Israeli diplomatic officials disputed assertions in the Turkish media Monday that Prime Minister Binyamin Netanyahu was delaying approval of a compensation agreement with Turkey that would bring to an end the Mavi Marmara saga.
The Hurriyet Daily News quoted diplomatic sources as saying that the agreement was finalized and submitted to Netanyahu and Turkish Prime Minister Recep Tayyip Erdogan, and that Netanyahu has been “avoiding ratifying the deal for at least two months.”
The Prime Minister’s Office declined to respond to the report, just as it consistently refuses to comment on anything having to do with relations with Turkey.
Without explaining the connection, the paper attributed Netanyahu’s alleged hesitance to sign off on the deal to “domestic political concerns, as he has already been under pressure due to the peace process with Palestinians, which was recently suspended after Fatah and Hamas signed a unity deal.”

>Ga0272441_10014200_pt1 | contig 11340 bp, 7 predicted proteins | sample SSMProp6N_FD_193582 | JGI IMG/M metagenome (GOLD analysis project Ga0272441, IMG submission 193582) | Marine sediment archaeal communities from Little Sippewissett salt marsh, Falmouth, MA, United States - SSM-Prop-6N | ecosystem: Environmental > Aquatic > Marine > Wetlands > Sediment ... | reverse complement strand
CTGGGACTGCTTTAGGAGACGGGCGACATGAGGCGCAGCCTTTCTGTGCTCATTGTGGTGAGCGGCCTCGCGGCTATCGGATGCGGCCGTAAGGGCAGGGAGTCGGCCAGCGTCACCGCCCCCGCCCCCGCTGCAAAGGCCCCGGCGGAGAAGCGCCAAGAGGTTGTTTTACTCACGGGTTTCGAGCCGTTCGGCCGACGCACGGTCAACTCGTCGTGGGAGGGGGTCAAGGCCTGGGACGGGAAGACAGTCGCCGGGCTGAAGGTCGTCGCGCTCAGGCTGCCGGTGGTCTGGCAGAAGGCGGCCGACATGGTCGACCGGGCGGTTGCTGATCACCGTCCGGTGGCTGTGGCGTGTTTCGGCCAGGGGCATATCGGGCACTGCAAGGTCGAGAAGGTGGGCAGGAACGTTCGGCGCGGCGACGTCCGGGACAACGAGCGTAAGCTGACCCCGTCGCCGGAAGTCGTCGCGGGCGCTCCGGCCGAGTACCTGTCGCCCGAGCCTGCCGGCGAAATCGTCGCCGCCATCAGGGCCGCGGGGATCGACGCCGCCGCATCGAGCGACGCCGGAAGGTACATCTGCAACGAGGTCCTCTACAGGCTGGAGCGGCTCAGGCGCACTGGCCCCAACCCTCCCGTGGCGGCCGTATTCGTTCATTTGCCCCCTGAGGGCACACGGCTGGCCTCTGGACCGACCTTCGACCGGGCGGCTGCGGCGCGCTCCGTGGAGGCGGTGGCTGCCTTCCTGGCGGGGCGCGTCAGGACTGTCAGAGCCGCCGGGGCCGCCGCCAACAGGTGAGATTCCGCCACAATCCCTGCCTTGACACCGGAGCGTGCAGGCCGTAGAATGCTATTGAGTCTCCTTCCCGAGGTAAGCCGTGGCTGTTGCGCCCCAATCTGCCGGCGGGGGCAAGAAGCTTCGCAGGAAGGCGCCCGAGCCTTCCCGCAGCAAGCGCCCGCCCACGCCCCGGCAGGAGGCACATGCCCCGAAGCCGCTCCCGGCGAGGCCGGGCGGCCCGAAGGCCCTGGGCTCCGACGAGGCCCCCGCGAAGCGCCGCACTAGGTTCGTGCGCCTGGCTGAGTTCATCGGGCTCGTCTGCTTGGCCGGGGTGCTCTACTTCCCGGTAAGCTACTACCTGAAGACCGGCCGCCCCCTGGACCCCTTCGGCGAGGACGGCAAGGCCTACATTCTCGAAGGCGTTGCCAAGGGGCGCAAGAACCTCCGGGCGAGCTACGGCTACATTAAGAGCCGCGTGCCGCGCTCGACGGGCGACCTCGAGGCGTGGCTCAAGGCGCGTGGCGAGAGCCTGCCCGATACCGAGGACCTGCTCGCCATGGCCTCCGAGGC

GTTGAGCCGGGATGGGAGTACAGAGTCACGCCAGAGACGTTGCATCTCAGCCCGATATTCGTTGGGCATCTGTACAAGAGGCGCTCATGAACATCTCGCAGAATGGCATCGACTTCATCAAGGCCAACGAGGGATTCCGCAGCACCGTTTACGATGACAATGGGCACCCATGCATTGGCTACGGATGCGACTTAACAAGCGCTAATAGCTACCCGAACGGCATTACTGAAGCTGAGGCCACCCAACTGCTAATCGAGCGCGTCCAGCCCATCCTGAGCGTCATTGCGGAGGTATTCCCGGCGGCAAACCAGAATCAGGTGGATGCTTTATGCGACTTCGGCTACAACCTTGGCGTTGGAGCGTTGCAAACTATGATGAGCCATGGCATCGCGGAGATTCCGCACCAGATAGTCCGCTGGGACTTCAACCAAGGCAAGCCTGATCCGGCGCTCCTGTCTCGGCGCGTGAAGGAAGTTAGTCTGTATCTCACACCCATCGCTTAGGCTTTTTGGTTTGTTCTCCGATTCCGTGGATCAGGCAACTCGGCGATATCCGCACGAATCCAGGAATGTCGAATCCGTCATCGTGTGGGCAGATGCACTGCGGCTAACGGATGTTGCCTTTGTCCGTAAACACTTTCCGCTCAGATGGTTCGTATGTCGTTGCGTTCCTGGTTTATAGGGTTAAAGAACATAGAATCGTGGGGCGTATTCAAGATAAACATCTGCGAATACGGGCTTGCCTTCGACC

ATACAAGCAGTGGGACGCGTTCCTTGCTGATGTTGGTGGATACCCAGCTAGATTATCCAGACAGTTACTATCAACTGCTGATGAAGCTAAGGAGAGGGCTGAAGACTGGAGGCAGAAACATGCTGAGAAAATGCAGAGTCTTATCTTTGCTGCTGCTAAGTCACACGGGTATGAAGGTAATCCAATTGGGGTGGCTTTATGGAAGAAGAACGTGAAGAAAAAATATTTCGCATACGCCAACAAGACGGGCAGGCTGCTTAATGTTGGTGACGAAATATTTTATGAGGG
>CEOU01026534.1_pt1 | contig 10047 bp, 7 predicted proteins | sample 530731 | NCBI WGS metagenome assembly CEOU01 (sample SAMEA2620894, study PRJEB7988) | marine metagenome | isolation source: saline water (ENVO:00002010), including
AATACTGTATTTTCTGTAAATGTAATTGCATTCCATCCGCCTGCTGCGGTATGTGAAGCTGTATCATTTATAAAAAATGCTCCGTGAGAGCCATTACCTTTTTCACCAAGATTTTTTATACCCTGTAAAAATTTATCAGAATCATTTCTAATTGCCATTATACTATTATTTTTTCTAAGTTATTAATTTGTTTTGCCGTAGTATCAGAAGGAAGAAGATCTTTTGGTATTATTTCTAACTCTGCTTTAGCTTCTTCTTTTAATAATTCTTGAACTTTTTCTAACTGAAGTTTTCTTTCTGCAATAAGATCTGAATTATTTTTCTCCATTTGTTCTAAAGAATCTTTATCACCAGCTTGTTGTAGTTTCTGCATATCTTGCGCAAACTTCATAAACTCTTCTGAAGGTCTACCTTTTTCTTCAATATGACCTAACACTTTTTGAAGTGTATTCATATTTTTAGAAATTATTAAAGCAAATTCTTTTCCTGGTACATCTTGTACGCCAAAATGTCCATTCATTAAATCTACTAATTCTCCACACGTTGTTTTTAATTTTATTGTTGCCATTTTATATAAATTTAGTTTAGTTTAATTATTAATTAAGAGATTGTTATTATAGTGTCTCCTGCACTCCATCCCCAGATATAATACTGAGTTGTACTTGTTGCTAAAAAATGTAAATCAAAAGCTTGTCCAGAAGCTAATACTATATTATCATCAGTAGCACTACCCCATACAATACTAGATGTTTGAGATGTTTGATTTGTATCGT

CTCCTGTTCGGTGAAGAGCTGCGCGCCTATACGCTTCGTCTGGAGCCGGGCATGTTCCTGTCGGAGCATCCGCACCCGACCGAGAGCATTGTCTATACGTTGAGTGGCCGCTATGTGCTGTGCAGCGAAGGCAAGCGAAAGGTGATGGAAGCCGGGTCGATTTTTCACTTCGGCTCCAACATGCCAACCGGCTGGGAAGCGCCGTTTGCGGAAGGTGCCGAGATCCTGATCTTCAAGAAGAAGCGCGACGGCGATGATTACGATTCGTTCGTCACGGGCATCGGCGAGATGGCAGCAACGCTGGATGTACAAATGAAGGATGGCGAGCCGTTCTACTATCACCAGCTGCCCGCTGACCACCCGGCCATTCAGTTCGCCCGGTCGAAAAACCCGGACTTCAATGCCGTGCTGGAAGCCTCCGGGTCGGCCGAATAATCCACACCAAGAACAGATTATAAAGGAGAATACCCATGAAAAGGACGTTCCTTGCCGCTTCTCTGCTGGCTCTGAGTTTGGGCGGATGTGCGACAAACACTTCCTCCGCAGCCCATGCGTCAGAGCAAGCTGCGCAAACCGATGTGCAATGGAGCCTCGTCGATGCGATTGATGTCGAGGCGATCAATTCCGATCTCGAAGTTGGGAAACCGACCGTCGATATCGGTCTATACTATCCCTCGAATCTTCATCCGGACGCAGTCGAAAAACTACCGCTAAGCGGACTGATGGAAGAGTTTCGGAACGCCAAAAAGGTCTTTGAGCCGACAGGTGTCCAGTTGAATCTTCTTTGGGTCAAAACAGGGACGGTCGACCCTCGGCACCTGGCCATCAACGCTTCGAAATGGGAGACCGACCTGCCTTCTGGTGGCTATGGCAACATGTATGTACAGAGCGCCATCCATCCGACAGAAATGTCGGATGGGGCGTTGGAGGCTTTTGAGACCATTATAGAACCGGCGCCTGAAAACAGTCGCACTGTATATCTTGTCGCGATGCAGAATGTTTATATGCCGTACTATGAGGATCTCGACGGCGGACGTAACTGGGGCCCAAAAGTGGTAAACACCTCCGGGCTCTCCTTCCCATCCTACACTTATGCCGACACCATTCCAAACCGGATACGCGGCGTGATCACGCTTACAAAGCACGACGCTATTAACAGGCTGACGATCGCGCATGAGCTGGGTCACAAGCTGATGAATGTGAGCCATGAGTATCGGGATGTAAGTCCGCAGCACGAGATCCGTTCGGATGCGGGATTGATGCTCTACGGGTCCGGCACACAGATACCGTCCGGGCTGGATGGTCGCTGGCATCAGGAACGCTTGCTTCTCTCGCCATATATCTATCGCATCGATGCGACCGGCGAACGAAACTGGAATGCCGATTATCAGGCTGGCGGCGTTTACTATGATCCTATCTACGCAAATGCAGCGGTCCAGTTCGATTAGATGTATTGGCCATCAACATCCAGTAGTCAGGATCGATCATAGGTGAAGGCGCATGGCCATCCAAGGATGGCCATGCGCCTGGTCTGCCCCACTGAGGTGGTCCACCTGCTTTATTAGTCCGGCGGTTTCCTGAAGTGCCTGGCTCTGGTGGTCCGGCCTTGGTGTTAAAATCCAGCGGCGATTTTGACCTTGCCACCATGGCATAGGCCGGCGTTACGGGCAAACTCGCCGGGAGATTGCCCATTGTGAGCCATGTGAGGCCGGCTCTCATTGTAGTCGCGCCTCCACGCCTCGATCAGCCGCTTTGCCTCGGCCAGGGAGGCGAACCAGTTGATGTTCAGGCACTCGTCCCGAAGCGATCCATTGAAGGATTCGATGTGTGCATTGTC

Israeli sources questioned the veracity of the report, saying that the ball was in Turkey’s court and that while all that was needed on the Israeli side for the compensation deal to go through would be government approval in Ankara there would be a need for new legislation, since the deal would include ending current or future legal proceedings against IDF commanders and officers.
Just before last month’s municipal elections in Turkey, Deputy Prime Minister Bulent Arinc was quoted as saying a compensation deal would be signed just after the elections, and diplomatic relations would be fully restored.
Another report said that there was discussion about a possible Erdogan trip to Israel.
Israeli and Turkish diplomats did meet four times in the last year, working up to an agreement that would conclude the process of normalization of relations. A process that began with Netanyahu’s apology last year for any mistakes that led to the death of nine Turkish activists on the Turkish ship trying to break Israel’s blockade of the Gaza Strip.